The Working Group has developed knowledge and expertise that can now be shared with other African countries at similar stages of e-readiness to help them quickly develop harmonized regional e-policies. As a vehicle in promoting collaboration on cross-border political, economic, and social issues, benefits of regional e-policies cannot be ignored in any region in Africa. By touching virtually every area of people's lives—including education, health, business, and customs and immigration—the implementation of these regional policies will help generate new economic opportunities, make Africa more competitive internationally, and ultimately raise living standards for millions of people.
With the unanimous approval of the framework, one of the Working Group's first priorities is the development of a regional e-Customs policy. Work on this initiative will begin in the summer of 2006 with a Stakeholders' Workshop in Dar es Salaam, Tanzania. In other news, Rwanda and Burundi have now joined the East African Community. This will become official in July 2006 and the Canadian e-Policy Resource Centre will be working with policy-makers and regulators from those two countries to enable them to integrate their policies into the regional framework and participate as full members in the Working Group.
"Some people suggest that Ethiopia is too poor to afford investing in ICTs, but I believe the truth is we are too poor to afford not investing in ICTs. We can't afford to be left behind. It's about survival. Without basic information, how do you plan? Development without information, without reliable data, is unthinkable. Working with Statistics Canada as we migrate to ICT-based processes is very valuable. They have come a long ways and we can learn from their mistakes as well as their successes."
Yakob Mudesir, Head, ICT Development Division, Central Statistical Authority of Ethiopia
When a country lacks baseline statistics, developing targeted development policies and measuring progress is difficult, if not impossible. Canada is recognized as a leader internationally in collecting and analyzing statistics on the use of ICTs in the Information Society, and a recent CePRC project is transferring Canadian expertise to the Central Statistical Authority (CSA) of Ethiopia. Experts from Statistics Canada will soon begin training CSA statistical officers in ICT statistics policies and techniques. The project is just one component of a major initiative to migrate the CSA from paper-based survey methods to ICT-based methods, ultimately enabling "one-stop" electronic access to the full range of Ethiopian statistics.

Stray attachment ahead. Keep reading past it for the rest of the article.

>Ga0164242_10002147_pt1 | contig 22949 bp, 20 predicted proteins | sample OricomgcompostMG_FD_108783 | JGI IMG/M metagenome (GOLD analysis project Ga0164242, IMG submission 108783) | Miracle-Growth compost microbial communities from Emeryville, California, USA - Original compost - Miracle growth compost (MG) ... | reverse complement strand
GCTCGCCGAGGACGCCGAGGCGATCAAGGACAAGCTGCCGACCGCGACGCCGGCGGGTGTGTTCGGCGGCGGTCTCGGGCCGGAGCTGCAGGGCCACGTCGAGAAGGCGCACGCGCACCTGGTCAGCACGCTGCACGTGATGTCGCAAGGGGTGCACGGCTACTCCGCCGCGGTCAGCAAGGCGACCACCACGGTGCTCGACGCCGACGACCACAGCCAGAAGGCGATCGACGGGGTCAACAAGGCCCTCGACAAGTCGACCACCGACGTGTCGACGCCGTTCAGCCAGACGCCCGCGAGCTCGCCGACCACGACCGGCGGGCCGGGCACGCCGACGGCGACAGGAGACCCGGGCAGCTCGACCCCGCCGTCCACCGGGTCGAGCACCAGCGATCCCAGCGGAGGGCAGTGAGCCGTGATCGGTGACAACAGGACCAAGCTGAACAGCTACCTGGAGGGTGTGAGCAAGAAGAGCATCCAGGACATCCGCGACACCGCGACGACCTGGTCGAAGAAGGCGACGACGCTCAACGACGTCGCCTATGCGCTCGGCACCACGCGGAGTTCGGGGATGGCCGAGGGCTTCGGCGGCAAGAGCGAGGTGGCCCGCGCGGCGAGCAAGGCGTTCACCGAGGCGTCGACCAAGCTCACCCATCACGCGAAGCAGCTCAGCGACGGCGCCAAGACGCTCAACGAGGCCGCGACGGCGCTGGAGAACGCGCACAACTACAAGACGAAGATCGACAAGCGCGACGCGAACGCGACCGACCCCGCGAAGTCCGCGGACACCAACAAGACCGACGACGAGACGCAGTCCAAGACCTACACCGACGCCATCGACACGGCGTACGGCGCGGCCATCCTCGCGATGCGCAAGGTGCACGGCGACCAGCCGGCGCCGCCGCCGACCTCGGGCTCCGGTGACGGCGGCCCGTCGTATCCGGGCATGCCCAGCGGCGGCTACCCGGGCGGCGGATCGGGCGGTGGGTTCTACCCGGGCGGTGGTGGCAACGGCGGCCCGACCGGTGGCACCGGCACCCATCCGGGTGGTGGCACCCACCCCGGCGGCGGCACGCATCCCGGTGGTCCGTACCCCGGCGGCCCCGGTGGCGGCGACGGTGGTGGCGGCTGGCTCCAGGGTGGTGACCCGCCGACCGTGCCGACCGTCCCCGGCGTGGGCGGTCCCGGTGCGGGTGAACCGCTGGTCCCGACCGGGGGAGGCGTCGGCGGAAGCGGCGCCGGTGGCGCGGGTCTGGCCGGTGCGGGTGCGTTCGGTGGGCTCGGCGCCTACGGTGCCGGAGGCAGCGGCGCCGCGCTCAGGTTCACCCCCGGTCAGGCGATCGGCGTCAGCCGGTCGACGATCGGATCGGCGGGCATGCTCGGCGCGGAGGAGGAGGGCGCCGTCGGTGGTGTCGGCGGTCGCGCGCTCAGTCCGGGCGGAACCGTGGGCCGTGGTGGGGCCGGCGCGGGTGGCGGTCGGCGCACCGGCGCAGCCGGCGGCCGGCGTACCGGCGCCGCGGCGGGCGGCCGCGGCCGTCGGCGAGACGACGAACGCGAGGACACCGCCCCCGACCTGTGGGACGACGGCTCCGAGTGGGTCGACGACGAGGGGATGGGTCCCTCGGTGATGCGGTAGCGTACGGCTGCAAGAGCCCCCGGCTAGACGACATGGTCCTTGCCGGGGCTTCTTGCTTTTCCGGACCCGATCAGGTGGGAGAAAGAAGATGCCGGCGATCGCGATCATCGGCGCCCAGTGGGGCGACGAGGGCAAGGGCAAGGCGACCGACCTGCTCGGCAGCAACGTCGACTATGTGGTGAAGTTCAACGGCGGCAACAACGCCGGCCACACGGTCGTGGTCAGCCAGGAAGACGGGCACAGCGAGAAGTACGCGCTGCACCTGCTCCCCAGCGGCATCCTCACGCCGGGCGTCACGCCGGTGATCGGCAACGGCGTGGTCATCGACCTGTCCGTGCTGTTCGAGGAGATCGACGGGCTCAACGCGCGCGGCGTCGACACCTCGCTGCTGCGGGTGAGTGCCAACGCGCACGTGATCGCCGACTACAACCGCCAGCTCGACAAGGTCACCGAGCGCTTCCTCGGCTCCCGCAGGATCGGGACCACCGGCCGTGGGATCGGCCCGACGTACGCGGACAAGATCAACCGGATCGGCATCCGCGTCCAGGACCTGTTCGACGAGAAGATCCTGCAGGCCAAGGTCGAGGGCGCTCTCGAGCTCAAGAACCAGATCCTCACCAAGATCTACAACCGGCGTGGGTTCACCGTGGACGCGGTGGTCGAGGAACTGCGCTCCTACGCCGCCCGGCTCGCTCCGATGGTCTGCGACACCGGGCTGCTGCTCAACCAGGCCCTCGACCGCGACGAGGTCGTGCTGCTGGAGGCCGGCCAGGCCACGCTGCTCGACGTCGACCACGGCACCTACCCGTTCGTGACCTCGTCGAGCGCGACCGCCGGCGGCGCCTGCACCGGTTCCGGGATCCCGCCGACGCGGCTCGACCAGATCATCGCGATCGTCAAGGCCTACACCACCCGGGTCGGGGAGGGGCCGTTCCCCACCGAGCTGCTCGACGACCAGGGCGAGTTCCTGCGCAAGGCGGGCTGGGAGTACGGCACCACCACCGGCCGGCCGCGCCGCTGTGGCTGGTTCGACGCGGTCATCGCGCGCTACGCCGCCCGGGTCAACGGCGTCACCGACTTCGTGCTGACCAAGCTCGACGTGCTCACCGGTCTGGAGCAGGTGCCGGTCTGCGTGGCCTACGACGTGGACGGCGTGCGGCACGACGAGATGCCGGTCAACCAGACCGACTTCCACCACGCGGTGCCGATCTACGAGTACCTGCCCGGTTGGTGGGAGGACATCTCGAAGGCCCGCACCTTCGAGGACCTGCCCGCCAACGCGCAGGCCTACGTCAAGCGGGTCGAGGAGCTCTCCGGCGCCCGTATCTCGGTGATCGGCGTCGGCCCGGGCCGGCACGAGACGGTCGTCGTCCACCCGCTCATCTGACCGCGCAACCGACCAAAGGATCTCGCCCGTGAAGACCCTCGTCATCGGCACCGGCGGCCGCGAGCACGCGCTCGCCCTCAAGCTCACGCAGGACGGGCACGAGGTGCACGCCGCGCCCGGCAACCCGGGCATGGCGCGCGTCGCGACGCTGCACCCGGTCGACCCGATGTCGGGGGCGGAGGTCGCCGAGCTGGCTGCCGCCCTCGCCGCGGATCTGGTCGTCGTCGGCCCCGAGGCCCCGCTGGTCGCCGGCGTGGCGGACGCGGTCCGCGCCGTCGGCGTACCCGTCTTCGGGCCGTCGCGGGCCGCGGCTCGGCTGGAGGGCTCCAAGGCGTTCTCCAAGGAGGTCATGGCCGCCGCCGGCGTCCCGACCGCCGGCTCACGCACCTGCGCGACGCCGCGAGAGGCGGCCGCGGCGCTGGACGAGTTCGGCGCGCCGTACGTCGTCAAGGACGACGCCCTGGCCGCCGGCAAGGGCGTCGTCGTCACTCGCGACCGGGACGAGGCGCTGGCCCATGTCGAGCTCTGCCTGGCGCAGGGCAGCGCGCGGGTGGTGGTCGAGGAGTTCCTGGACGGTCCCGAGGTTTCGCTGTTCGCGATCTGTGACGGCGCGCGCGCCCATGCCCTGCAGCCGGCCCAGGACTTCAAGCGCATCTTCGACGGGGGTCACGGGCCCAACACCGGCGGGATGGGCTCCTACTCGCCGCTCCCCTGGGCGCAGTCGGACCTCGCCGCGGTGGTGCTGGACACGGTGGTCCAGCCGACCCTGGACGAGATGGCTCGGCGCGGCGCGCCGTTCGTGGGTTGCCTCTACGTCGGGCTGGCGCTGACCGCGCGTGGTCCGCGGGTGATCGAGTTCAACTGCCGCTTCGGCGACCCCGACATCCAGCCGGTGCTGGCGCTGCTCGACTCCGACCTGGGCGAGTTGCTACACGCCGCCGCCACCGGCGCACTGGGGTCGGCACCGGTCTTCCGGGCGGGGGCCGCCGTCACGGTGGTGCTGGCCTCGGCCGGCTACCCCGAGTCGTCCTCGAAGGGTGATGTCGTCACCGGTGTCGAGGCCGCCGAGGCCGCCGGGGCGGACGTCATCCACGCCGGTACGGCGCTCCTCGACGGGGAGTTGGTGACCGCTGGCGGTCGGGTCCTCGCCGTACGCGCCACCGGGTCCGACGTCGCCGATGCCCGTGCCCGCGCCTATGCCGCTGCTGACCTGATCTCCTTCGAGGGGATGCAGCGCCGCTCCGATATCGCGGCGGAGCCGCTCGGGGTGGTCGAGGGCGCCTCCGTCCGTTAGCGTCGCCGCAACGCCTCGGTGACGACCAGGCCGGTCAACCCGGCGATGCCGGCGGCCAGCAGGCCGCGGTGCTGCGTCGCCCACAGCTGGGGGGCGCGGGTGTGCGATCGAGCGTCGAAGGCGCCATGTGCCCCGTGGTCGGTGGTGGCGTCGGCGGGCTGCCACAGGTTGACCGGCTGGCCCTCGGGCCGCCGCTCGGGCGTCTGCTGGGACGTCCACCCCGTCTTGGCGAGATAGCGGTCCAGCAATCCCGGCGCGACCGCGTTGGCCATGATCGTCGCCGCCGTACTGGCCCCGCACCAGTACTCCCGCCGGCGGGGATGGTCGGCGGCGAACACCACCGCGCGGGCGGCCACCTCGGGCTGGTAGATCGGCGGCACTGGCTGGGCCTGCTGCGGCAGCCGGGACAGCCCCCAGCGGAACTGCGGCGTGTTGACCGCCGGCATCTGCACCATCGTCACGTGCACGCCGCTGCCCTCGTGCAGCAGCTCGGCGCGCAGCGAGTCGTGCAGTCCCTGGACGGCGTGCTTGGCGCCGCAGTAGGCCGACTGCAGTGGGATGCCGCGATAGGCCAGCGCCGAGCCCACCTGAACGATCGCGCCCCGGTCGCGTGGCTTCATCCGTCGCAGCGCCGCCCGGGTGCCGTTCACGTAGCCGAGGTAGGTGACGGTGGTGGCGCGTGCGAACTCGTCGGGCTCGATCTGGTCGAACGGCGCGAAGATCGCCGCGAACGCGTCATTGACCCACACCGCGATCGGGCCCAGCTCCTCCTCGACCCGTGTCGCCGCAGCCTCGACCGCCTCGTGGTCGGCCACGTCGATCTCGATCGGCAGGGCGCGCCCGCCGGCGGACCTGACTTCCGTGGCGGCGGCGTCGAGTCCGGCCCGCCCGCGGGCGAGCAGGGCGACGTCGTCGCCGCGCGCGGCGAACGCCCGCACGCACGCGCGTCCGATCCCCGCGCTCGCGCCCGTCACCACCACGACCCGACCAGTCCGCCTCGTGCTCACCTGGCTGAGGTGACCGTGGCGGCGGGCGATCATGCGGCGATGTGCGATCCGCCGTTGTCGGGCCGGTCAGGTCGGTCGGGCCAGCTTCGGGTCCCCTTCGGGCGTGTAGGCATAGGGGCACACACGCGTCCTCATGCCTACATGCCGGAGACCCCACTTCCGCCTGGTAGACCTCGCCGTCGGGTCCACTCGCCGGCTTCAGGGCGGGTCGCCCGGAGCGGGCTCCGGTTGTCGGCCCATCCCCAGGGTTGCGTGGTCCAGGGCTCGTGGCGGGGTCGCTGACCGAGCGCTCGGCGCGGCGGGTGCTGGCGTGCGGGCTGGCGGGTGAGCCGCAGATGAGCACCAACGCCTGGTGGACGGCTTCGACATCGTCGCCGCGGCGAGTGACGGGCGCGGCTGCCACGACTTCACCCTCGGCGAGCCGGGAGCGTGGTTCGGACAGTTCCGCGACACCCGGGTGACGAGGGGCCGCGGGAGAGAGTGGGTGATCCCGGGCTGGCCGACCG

"Canada was a pioneer in developing Information Society statistics, on the premise that you need to understand where you are today to get to where you want to be tomorrow. You can't build in the dark. I'm proud that through CePRC I'm able to help African countries create the conditions for measurable progress in reaching their development goals. I believe that Canada's experience shows that statistics can change culture, and that information opens minds."
George Sciadas, Chief, Information Society Research and Analysis, Statistics Canada
How do you help create a critical mass of expertise on addressing e-government issues in Africa? One highly efficient way is to give African policy-makers and regulators an opportunity to interact and network with their Canadian and international peers at the unique GTEC Conference for leading edge e-government expertise held in Ottawa October 22-27, 2006.
CePRC designed an e-Government Study Program around GTEC that exposed 56 delegates from 25 African countries to technology, best practices and strategies that are driving government on-line solutions across Canada and around the world. The CePRC e-Government Study Program, now in its 2nd year, is a popular event for African policymakers and regulators.
What did delegates take away from GTEC 2005 and GTEC 2006? Here are typical quotes:
"This was the most rewarding opportunity for e-government learning that I've ever been involved in."
Andrew Limo, Senior Information Officer, Directorate of e-Government, Office of the President, Government of Kenya
"The presentations were very interesting, but even more valuable was the opportunity to interact directly with the presenters, other members of the audience, and the exhibitors. These personal discussions enabled us to explore topics beyond those in the agenda while building relationships for the future.”
David Sawe, Director of Management Information Systems and e-Government, President's Office for Public Service Management, Government of Tanzania